Viewing performance counter data
So to demonstrate how these marks and associated counter values are actually surfaced in the report file we need to run the profiler and collect our data. For this example I’m using the PeopleTrax sample application and running it in sampling mode with the default set of performance counters and the default 500 ms marking interval. For my profiling scenario I’m just going to wait for the application to initialize, hit “get people” button to load the records from the database and then shut down the application. After the application is shut down the performance report will load automatically and then I will jump to the “Marks” view.
In the view above you can see the automatically collected marks. And for each mark you can see the memory, disk and processor usage at that point in time. Now this data can already tell us much about our program. For example we can see that we started out with a brief processor spike between marks three and five closely followed by a memory usage spike between marks five and eight. But how can we actually tie these values into all the rest of the performance data that we collected? After all these are timeline values while the rest of the data in the report is aggregate data from the whole run. Luckily we’ve provided a new filtering feature to help use the performance counter data to guide your performance investigations.
Filtering performance data from the marks view
Looking further into the marks data there was another big memory spike later in my program between marks 129 and 133. But how can we tell what was actually happening in the program during that time? To start the investigation ctrl-click marks 129 and 133 in the marks view so that they are both selected. Then right-click on one of them and select the “Add Filter on Marks” command. When you do this a new filter dialog will appear docked on the top of your performance report.
The filter control has a lot of depth to it, but for now you can just understand that is it currently saying “only show the data collected between mark 129 and mark 133.” To actually apply the filter to the performance report click the “execute filter” button in the toolbar (it’s the button with the green play icon). You will see a progress bar for the reanalysis that is being performed and then the report will pop back up. Only now all the aggregate data for the report is only the data that we captured between those two marks! With just a quick glance at the summary page below you can tell exactly what our application was doing and why we were seeing the memory usage spike at that point (big blue circle added by me for emphasis ;-) ). However it is important to keep in mind that you will need to clear the filter items and rerun the empty filter or to close and reopen the report to get back to seeing all of your performance data.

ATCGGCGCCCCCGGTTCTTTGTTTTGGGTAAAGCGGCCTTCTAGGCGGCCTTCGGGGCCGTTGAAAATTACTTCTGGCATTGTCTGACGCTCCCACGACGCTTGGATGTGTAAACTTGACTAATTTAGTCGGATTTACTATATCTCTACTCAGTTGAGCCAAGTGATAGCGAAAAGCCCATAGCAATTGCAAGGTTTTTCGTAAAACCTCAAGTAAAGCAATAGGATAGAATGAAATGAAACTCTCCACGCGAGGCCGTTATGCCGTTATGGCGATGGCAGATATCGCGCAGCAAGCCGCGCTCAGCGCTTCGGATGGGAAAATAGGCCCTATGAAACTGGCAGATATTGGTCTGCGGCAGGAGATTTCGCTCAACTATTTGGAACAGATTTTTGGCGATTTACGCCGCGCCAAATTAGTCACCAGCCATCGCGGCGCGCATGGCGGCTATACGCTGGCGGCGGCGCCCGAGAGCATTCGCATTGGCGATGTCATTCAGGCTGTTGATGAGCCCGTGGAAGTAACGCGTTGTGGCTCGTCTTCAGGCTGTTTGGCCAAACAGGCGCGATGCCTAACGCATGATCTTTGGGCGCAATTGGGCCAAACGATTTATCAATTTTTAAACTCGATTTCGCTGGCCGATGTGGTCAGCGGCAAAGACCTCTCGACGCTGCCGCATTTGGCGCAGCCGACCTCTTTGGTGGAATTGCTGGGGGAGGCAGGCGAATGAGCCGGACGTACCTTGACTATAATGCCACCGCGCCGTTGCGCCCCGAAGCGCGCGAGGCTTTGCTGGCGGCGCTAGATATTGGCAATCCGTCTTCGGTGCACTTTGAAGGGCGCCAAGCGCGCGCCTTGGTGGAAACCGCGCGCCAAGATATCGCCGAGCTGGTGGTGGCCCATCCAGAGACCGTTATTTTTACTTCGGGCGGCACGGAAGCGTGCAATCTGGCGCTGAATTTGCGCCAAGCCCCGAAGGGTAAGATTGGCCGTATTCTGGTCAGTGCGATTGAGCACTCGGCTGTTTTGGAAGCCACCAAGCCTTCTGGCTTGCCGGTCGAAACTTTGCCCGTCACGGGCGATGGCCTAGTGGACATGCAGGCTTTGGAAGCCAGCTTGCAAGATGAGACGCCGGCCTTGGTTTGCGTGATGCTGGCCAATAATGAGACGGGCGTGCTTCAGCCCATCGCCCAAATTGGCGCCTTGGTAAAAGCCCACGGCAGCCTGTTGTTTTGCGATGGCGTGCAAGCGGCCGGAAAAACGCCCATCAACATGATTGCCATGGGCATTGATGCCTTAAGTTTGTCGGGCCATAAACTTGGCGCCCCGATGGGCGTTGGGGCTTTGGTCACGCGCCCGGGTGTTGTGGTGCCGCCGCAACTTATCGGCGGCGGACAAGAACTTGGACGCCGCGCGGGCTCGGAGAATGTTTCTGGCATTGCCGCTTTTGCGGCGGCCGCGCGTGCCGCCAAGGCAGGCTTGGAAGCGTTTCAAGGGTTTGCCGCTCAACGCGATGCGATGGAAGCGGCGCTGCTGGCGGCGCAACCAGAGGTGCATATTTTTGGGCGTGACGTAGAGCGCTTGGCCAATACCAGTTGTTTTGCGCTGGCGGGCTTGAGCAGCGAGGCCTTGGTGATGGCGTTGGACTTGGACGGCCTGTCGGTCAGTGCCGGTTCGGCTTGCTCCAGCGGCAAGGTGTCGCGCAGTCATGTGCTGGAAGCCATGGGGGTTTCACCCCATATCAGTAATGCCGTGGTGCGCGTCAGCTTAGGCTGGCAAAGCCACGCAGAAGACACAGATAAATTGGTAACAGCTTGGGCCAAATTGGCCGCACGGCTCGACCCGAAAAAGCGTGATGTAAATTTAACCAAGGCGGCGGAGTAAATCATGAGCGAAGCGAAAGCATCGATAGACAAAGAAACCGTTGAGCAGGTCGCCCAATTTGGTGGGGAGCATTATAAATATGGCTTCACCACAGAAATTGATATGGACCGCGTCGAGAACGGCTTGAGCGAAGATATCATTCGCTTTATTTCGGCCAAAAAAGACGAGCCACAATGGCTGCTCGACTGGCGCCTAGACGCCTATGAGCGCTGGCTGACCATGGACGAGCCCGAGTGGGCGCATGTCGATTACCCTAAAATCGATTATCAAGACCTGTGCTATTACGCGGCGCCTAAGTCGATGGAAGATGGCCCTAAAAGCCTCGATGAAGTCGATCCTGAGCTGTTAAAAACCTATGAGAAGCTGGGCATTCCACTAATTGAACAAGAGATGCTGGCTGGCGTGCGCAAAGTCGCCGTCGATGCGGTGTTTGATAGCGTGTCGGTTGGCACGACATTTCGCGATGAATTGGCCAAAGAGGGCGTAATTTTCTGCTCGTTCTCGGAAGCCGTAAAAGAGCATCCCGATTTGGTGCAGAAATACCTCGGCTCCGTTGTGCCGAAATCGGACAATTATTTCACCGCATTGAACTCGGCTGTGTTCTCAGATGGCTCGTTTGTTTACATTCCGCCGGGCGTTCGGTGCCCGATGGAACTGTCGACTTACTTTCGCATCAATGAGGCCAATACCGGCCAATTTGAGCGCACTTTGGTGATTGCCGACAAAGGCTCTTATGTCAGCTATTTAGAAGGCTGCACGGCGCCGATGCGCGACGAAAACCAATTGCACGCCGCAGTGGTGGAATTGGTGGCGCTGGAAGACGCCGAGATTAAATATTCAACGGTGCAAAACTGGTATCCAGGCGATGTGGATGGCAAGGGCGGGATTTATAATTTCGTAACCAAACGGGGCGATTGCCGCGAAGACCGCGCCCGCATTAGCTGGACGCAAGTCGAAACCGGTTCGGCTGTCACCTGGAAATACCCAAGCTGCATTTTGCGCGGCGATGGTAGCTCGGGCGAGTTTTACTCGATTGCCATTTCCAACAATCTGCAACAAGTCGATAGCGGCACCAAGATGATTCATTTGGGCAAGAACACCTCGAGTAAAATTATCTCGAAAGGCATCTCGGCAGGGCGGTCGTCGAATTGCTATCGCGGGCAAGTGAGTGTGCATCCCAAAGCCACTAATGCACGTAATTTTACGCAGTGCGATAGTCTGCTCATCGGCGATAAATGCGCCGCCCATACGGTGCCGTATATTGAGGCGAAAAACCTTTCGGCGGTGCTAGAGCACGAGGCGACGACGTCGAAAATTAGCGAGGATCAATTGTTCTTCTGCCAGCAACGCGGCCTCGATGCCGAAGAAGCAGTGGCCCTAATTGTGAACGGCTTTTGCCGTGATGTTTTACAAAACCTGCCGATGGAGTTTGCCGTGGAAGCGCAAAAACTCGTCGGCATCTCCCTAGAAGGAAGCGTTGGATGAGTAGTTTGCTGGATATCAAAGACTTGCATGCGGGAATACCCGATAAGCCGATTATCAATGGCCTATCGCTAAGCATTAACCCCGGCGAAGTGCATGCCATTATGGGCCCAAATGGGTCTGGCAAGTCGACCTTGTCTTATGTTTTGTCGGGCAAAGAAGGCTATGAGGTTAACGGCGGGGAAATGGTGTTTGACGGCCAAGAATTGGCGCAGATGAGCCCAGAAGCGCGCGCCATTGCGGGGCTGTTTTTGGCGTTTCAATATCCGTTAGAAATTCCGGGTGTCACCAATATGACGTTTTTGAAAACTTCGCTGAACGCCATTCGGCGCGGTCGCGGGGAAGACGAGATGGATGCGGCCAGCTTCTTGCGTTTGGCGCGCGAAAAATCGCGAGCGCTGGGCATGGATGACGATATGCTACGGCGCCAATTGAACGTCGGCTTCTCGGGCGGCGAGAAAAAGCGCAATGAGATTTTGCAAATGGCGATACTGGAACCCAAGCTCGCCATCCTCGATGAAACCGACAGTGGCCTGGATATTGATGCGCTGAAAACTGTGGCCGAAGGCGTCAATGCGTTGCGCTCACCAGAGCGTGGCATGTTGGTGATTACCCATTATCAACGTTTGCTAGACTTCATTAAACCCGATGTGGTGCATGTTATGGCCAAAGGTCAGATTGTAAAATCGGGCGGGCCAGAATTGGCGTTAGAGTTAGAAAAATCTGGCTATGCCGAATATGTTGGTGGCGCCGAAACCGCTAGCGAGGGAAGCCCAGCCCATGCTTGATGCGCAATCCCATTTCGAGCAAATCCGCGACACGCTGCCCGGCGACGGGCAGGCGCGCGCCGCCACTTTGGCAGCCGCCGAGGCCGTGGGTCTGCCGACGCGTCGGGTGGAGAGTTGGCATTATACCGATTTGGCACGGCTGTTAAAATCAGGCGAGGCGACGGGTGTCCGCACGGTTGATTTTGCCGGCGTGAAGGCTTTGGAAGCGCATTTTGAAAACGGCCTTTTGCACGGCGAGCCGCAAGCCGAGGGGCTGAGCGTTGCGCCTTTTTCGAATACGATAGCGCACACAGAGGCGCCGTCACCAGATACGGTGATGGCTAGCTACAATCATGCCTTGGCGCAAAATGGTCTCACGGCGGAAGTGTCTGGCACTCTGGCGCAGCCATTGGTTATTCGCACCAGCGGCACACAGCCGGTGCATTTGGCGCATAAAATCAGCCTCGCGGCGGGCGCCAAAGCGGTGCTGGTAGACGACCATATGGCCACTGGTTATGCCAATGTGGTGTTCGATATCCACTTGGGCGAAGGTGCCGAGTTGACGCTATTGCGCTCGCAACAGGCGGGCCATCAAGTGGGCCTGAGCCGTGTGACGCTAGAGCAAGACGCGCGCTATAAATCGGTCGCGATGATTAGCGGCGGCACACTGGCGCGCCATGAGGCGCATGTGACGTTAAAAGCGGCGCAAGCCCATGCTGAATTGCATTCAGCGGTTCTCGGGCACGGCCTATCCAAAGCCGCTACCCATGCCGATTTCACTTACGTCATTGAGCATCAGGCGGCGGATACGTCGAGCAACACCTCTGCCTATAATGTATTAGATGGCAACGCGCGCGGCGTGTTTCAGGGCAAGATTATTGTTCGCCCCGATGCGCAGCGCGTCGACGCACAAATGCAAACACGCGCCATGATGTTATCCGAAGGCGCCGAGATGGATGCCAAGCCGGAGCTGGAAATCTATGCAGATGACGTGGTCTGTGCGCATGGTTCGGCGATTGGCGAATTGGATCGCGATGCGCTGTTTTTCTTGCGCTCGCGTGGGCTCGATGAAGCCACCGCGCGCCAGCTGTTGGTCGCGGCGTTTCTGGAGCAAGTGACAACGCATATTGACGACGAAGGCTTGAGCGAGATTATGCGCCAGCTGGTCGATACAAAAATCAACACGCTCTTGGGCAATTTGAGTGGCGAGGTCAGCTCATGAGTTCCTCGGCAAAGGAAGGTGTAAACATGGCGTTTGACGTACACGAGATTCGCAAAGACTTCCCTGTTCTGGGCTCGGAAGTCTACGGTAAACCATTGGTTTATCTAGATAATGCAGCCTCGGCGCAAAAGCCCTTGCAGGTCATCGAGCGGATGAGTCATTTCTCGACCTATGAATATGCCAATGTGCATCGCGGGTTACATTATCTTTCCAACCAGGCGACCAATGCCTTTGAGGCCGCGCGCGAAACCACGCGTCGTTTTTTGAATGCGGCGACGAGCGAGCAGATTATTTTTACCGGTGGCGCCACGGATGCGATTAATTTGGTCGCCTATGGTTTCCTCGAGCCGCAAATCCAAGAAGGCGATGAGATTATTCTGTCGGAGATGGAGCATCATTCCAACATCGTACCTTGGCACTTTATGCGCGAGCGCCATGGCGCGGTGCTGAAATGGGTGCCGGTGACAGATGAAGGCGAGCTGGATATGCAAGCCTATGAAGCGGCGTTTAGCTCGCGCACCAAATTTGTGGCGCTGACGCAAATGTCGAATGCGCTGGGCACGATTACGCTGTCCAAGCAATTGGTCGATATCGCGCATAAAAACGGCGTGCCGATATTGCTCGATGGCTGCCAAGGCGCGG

In addition to filtering on marks the filter grid can so some other very neat stuff such as filtering on threads, by timestamps or by time percentage (to do something like “show only the first 10%” of my run). I don’t have room to cover all the other filtering types here though, so I’ll have to come back and hit them in a later article.
Collecting performance counters is a very cool new feature that we’ve added to the profiler for Orcas. Even before we get into how cool it is to be able to filter down your profiling results based on performance counters it’s nice to just be able to collect and store those values side by side with your profiling data. And when you throw in the filtering features it quickly becomes an invaluable tool for performance analysis.
Analyzing a performance report